All companies should be concerned with how to stay ahead of security breaches and mitigate damage in an age where hacking methods continue to grow ever more sophisticated. We’re likely to see more evolving techniques in 2016, so it’s important to stay ahead of the curve with a multi-layered security approach.
From Sony to Ashley Madison to Juniper, there’s been no shortage of large scale security breaches recently. The takeaway from these breaches is that all enterprises should boost their server protection. For tips on how to do this, check out my recent blog post on how Solarflare’s accelerated, monitored and secure server solutions can drastically improve your company and customers’ sensitive data. Read on for solutions on how to combat three security threats we’re likely to see more of in 2016.
1. Cloud Computing
As more companies move sensitive data to cloud storage infrastructures, we can expect to see a rise in revenue for centrally hosted cloud based software companies, to the tune of $33 billion in 2016, according to tech investing firm Centaur Partners. With this move to cloud hosting we can expect to see hackers shifting their focus from physical network hacks to cloud breaches. Solarflare’s recent partnership with DigitalOcean, the world’s second largest cloud hosting provider, illustrates the proper approach to safeguard against cloud hacks. With 60,000+ developers depending on its network, DigitalOcean turned to Solarflare to enhance, accelerate and secure its network. Utilizing Solarflare’s Flareon 7042 Series 10/40GbE PCIe 3.0 server I/O adapters, DigitalOcean can now scale network capacity much more efficiently and with greater throughput than other solutions on the market. For tips on how to make your cloud partnership more stable and secure, check out my recent post on DigitalOcean.
2. Extortion Hacks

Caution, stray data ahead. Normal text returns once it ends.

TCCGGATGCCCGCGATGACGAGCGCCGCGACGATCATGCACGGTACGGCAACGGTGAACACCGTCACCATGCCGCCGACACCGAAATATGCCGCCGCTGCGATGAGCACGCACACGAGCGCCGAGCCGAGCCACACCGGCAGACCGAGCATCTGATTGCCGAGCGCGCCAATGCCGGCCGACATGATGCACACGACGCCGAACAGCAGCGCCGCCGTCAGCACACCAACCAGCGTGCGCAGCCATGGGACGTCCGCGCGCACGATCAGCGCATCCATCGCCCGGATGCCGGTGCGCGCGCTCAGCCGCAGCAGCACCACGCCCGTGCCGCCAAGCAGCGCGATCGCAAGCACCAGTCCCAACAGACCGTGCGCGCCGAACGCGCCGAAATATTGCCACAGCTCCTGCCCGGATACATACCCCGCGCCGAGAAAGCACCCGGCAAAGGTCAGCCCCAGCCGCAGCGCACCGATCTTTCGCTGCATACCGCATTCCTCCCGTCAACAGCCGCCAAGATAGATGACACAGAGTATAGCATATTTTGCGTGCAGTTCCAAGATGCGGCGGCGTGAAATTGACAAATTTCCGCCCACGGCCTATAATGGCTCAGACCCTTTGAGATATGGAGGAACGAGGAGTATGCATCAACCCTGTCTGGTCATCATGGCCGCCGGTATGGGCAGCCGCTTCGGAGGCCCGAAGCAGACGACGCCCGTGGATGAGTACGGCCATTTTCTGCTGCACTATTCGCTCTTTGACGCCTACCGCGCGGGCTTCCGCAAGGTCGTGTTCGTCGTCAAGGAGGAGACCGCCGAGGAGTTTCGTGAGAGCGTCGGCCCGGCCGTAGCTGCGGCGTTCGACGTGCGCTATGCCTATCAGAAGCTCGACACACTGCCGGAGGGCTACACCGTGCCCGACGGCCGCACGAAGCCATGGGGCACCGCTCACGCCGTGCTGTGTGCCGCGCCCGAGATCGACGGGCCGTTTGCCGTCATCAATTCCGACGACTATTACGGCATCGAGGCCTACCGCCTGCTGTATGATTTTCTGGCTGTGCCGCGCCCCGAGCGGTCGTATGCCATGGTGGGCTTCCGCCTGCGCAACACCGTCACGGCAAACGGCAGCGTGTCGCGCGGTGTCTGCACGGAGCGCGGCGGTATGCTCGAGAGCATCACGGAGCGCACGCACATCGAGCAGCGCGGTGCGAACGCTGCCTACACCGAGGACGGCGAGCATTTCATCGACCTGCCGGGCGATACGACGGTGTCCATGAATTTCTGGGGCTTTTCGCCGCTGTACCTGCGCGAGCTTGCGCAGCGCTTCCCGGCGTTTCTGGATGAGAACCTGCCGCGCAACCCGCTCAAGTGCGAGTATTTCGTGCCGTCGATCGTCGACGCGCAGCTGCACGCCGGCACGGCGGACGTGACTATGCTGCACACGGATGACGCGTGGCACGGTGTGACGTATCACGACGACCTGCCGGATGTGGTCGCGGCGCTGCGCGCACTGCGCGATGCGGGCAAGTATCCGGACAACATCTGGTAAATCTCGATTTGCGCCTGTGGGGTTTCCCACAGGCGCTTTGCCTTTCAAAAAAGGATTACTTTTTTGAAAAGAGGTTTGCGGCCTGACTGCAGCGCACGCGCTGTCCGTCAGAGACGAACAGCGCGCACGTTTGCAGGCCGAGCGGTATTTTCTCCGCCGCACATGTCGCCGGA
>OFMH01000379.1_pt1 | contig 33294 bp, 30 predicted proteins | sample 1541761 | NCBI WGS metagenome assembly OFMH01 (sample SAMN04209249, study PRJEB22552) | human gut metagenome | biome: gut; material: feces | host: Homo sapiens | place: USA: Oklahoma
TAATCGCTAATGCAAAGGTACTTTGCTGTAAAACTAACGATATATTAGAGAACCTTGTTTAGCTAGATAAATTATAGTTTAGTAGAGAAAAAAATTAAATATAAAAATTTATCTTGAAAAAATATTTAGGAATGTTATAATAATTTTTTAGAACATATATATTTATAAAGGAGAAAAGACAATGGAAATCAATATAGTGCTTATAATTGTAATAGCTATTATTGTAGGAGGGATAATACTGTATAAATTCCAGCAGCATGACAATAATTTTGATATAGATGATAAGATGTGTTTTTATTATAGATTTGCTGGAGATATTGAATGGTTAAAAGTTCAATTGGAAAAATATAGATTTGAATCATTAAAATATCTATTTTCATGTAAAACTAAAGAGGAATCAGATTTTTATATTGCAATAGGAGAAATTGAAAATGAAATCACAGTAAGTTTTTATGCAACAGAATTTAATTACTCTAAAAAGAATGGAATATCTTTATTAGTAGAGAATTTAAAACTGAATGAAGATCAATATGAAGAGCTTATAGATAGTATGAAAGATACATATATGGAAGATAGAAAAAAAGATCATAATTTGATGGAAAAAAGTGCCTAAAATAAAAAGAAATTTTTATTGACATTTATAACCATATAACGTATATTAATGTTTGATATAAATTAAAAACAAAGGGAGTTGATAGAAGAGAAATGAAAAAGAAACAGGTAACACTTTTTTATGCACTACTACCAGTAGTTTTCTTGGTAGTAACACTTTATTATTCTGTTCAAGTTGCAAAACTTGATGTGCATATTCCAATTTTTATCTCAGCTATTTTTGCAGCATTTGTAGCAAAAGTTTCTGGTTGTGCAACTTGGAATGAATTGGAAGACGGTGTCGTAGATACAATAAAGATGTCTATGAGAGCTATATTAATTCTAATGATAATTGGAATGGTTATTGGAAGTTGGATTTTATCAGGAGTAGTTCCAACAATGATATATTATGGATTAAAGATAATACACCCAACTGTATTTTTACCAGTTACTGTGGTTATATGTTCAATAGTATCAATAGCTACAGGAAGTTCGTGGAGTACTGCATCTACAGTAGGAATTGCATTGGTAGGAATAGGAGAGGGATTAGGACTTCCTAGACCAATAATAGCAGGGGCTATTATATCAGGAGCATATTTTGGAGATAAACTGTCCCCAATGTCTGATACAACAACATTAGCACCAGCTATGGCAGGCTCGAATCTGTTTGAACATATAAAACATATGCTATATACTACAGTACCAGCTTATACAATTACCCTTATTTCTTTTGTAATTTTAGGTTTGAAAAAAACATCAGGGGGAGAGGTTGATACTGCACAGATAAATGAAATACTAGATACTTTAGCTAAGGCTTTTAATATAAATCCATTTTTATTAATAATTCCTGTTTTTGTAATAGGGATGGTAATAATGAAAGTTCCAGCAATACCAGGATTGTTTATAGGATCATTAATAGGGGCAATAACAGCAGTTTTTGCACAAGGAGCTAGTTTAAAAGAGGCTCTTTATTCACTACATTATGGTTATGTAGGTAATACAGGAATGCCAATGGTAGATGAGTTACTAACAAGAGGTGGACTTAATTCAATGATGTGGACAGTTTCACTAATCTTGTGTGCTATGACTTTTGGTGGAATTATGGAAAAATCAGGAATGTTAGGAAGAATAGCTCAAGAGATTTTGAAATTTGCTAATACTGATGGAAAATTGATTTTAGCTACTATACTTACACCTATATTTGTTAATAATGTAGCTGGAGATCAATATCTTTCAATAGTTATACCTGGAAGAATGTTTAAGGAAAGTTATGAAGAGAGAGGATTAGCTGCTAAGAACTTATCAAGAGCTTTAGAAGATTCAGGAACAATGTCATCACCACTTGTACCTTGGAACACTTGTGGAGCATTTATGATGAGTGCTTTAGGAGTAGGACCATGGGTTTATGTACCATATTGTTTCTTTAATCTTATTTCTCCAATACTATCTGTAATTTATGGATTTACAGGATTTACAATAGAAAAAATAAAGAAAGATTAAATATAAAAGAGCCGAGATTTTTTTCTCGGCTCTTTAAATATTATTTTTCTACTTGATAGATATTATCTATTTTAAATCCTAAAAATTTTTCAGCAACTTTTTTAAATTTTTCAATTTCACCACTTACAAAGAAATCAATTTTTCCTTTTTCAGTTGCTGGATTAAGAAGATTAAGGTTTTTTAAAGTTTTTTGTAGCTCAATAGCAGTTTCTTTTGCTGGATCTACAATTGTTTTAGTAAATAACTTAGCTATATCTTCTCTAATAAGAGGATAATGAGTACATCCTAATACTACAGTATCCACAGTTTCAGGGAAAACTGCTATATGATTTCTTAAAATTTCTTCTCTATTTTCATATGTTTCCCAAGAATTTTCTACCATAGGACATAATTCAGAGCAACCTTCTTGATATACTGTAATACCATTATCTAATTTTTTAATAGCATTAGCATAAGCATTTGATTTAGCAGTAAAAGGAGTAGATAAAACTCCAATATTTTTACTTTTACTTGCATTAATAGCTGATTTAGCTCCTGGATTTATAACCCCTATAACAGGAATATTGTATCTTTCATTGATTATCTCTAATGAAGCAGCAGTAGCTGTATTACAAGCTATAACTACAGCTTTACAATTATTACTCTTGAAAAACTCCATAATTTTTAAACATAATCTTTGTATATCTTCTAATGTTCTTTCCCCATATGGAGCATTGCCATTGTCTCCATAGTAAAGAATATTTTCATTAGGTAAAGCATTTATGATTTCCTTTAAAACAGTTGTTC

Extortion hacks, in which sensitive data is released, have been on the rise ever since the Sony hack back in 2014. These are the worst kind of attacks for a company to recover from, because they destroy customer trust, confidential information is revealed, and lawsuits can result. Last year’s big extortion hack was the Ashley Madison case, so we can expect to see more in 2016. The best method for mitigating the likelihood of an extortion attack is through utilizing a packet capture approach to add an additional layer of protection at the server network. Read more about how to do this in my recent blog post on why packet capture tech is essential for strong security, as it brings an additional layer of protection to the top of every rack of every server.
3. Abusive Bots
The rise of abusive bots and DDoS attacks that interfere with website performance have made protection software a top concern for high traffic sites. The recent partnership between Solarflare and CloudFlare illustrates a great solution to this very real threat.
San Francisco based startup CloudFlare accelerates, optimizes, and protects over 2 million sites and counting, by expanding its capabilities of mitigating growing DDoS attacks (among other things). To help with this process, CloudFlare partnered with Solarflare to add an additional layer of security and headroom at the server level. By headroom, we mean that the insertion of Solarflare builds depth, performance, and responsiveness into the CloudFlare servers in the face of DDoS attacks. CloudFlare reports that the Solarflare SFN5122F server adapters run circles around other offerings in the market. In CloudFlare’s SYN flood tests, they performed 180% better than the competition. According to CloudFlare benchmarks, Solarflare hardware and software delivered 16 million packets per second (at 60 bytes per packet, the typical size of a SYN packet in a SYN flood attack), compared with the next best alternative topping out around 9 million packets per second.
Staying ahead of abusive bots and DDoS attacks is a matter of being armed with the best server adapters and filter engines. Solarflare’s SolarSecure paired with its best in class 10GbE servers pack a strong one-two punch to any imminent threats that hackers might throw your way.